A recent reading at a Sunday worship service focused on the simple principle: “Love your neighbor as yourself.” You don’t have to be a churchgoer or believer to learn this principle. Some call it the golden rule – “Do unto others…”. A friend had a similar saying: “What goes around, comes around.” My brother John died recently. Reflecting on John’s life and legacy has broadened my perspective on the golden rule and how love grows.
We are sitting on a large piece of driftwood nestled into the sand at San Josef Bay near the northernmost tip of land on Vancouver Island. Clouds of rain have come and gone most of the day until a small, postage-stamp sized piece of blue sky opens up. An osprey seizes the moment to rise into the air and begin its fishing expedition along the Bay. Its flight is a joyous sight. Soaring with each breeze it stops to hover by rapidly flapping its broad white wings. Suddenly it shape shifts into a darted missile and dives down into the churning sea and emerges scant seconds later with a wriggling piece of silver clenched in its talons. And then disappears.
This post is a hard one to write. I don’t want to write. I really don’t want to do anything. I signed off from Critical Conversations 3 weeks ago reluctantly. I have posted weekly ever since I began three years ago. In my quiet time before that decision, a couple of things were occurring. I was reminded regularly that making space for silence and listening for the voice of the Spirit or Divine Love made my life simpler.
Two weeks ago, I wrote a post about our collective impotence to do anything about mass shootings and gun violence. I committed to write to national leaders in government, business, faith communities and nonprofits to request a root cause analysis and a commitment to end this uniquely American craziness. In the past two weeks, I have learned a little about the many efforts around the country which are inspiring and encouraging. And I have come to appreciate how challenging it is to figure out to whom to write and then, who might lead a deeper look at mass shootings and gun violence.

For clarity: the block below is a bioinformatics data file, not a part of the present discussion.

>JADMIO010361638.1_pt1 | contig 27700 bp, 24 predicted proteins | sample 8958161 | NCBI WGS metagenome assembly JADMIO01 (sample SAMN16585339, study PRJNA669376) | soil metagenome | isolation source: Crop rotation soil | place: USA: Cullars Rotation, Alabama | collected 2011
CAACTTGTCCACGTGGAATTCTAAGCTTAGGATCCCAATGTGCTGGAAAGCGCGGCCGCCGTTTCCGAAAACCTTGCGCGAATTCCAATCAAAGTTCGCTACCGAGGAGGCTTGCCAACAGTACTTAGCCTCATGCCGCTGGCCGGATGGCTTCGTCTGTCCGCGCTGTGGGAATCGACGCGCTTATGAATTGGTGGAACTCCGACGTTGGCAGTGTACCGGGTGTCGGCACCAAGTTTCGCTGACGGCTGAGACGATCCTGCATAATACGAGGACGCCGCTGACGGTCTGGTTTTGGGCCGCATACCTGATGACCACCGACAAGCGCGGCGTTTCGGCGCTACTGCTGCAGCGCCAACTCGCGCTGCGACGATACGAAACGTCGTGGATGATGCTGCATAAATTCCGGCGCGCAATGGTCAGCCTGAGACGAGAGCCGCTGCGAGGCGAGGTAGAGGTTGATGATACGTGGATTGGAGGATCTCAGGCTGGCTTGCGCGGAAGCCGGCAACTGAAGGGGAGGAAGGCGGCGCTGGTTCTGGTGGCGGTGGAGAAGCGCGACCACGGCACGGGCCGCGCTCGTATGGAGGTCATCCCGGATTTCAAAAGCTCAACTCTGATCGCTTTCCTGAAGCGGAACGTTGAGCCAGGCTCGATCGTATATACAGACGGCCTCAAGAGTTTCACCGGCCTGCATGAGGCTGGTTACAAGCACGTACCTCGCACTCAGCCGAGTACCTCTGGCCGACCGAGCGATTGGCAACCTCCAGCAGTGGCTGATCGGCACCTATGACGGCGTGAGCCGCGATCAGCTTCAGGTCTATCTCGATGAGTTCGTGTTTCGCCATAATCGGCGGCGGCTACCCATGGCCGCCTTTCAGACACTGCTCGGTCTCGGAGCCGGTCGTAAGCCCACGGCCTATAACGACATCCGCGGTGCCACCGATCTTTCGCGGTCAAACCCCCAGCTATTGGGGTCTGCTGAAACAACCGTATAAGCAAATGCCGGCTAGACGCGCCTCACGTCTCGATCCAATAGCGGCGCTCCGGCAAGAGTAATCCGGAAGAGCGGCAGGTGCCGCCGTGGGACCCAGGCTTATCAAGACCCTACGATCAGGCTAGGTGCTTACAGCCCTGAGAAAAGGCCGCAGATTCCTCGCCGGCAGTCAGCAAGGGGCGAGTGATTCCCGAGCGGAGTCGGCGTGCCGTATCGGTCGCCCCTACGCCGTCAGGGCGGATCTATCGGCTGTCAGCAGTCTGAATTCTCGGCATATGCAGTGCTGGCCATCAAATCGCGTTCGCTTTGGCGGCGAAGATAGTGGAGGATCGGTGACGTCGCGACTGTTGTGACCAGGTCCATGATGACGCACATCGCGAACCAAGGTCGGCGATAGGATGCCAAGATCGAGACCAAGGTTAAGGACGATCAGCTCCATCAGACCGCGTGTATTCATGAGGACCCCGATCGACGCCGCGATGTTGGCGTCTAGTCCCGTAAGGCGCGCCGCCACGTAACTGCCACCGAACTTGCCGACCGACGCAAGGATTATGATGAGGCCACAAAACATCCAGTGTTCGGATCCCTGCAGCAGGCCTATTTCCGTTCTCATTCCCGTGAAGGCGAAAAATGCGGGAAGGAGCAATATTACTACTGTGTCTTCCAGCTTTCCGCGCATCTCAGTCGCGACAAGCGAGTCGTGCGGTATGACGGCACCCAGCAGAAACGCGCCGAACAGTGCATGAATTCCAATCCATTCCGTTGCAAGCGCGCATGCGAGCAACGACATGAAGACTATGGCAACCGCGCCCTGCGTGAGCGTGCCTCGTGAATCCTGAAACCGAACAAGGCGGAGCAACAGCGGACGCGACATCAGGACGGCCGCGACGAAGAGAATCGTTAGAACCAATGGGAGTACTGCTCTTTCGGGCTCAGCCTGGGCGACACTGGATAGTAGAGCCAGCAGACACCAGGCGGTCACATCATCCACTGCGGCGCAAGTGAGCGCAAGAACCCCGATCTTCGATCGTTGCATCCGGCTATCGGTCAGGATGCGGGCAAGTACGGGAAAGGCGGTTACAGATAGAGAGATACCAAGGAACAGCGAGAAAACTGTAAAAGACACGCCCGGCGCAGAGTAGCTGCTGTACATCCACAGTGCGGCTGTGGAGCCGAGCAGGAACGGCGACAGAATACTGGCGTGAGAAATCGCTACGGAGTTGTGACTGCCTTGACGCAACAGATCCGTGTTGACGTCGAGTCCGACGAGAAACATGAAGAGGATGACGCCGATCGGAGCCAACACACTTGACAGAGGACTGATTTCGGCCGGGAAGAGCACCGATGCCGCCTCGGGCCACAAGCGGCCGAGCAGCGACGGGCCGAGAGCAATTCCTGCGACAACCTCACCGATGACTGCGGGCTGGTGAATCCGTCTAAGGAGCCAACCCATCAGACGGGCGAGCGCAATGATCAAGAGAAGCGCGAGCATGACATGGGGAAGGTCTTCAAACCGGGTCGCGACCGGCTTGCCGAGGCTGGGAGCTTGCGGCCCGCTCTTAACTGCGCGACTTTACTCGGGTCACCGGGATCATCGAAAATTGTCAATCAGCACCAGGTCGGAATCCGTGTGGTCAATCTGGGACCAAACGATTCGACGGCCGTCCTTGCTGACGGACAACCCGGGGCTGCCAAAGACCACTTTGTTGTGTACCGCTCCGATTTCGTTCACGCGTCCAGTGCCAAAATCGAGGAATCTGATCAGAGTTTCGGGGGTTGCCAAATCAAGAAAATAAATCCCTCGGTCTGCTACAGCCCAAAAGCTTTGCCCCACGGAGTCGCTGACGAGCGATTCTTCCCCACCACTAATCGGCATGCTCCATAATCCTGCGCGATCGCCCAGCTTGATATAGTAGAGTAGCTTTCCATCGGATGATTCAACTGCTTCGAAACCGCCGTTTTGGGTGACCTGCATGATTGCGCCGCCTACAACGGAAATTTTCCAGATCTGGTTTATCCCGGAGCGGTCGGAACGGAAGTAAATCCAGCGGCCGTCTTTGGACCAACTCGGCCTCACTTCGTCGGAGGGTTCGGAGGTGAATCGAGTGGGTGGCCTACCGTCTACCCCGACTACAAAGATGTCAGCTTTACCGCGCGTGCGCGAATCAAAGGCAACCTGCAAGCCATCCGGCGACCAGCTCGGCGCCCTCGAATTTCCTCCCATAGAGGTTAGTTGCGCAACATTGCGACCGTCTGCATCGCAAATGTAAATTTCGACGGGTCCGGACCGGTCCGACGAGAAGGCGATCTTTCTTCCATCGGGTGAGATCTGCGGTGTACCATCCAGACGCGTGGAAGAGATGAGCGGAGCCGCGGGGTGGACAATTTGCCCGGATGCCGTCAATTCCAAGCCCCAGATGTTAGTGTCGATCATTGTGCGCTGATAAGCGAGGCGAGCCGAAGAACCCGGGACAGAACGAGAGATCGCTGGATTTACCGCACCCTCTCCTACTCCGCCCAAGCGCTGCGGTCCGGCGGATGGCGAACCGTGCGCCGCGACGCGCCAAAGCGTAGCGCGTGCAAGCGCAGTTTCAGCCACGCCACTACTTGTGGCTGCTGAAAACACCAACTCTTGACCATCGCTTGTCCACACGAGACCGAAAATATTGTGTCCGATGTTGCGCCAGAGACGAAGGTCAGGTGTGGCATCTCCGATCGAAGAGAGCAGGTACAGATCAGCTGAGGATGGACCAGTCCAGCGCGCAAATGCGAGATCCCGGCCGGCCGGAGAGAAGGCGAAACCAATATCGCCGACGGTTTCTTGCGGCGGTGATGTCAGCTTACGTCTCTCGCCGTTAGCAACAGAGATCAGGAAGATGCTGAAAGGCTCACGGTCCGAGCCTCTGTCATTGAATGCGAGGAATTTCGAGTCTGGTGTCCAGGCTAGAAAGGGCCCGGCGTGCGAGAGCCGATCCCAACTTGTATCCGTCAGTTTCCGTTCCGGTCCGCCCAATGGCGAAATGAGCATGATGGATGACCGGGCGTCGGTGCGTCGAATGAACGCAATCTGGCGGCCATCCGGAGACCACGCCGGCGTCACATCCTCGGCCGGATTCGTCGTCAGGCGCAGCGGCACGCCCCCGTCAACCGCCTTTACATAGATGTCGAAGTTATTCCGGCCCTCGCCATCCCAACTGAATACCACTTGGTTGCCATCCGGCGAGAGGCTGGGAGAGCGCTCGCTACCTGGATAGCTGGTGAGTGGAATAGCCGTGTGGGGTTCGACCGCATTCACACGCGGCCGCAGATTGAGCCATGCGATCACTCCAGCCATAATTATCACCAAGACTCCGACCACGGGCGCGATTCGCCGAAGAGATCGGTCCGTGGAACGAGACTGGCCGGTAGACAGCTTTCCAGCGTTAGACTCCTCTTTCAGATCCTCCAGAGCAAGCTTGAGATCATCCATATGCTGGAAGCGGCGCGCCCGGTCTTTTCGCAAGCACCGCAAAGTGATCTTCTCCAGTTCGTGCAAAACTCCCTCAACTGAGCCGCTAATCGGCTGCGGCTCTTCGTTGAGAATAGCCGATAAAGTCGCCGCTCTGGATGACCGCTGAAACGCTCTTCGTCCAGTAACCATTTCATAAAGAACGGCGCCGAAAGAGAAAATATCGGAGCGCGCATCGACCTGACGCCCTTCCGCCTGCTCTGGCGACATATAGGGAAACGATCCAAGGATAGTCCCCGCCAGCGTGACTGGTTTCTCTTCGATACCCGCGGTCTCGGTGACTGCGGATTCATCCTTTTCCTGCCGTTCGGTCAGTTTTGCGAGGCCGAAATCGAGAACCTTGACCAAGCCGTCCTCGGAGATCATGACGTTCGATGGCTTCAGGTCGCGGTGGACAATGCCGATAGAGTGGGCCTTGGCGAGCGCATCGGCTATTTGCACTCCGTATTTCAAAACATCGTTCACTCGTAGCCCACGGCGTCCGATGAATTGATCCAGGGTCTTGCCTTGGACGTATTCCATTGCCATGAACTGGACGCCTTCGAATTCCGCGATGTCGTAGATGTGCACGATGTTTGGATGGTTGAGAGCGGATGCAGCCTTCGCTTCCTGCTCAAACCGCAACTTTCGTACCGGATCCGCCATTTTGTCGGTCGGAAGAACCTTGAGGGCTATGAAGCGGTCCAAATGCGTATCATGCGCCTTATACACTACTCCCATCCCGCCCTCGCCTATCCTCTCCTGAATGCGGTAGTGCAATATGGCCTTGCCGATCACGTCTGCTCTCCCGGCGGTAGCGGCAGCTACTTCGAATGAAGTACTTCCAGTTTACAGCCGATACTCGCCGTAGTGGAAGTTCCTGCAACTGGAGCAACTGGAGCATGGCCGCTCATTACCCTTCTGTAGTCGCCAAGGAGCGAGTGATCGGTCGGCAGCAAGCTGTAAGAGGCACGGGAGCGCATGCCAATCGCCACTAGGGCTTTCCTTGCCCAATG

Joseph Campbell wrote about the “Heroes Journey.” In it, life is referenced as a journey wherein we may have very different heroes to propel us forward. When I think of heroes, three people come to mind. I’ll tell you about them because they shaped my life’s work for social justice, as well as guiding my retirement years.
Early July 2nd, a neighborhood block party became a mass shooting site in South Baltimore. Last count, three people were killed and 28 were injured. I will spare you the details of what kind of guns were used. You have read and seen enough of these stories to know it was a horrible act of violence with guns that don’t belong in this world. Mass killings are not a 2nd amendment right and no one in a free nation ought to live in daily fear of where the next attack will occur.
While I’ve thought of myself as a racial minority all my life, it is only in recent years that I’ve come to view the term “minority” negatively. I wasn’t sure why. I just knew that I didn’t like being referred to as a minority. I knew my reaction related to my growing racial justice awareness and understanding, but I couldn’t put my finger on what bothered me. Then, I heard the term “minoritized people” for the first time on a PBS special about Zora Neale Hurston, the author and anthropologist.
I found myself thinking this week a lot about my friend Greg Cantori’s post last week about who are our heroes and why? Greg called out for all of us the importance of honoring heroes who are working to bring about lasting, radical change to broken systems. As we celebrate our national birthday and “freedom day” in the United States, I am grateful for the freedoms we have and deeply saddened and frustrated by the persistence of so many ways we block freedom for all.I found myself thinking this week a lot about my friend Greg Cantori’s post last week about who are our heroes and why? Greg called out for all of us the importance of honoring heroes who are working to bring about lasting, radical change to broken systems. As we celebrate our national birthday and “freedom day” in the United States, I am grateful for the freedoms we have and deeply saddened and frustrated by the persistence of so many ways we block freedom for all.
911 responders, feeding and housing those who are homeless, an exhausted nurse during COVID, a Safe Streets worker talking others out of using a gun…. What do these extraordinary people have in common? They are our heroes helping, or pushing through indifference, inaction, panic, or a crisis.
Two recent experiences reminded me of the commonly cited Twelve Step saying: “Resentments kill.” This post will explore those two experiences and connect them to Twelve Step wisdom about resentments.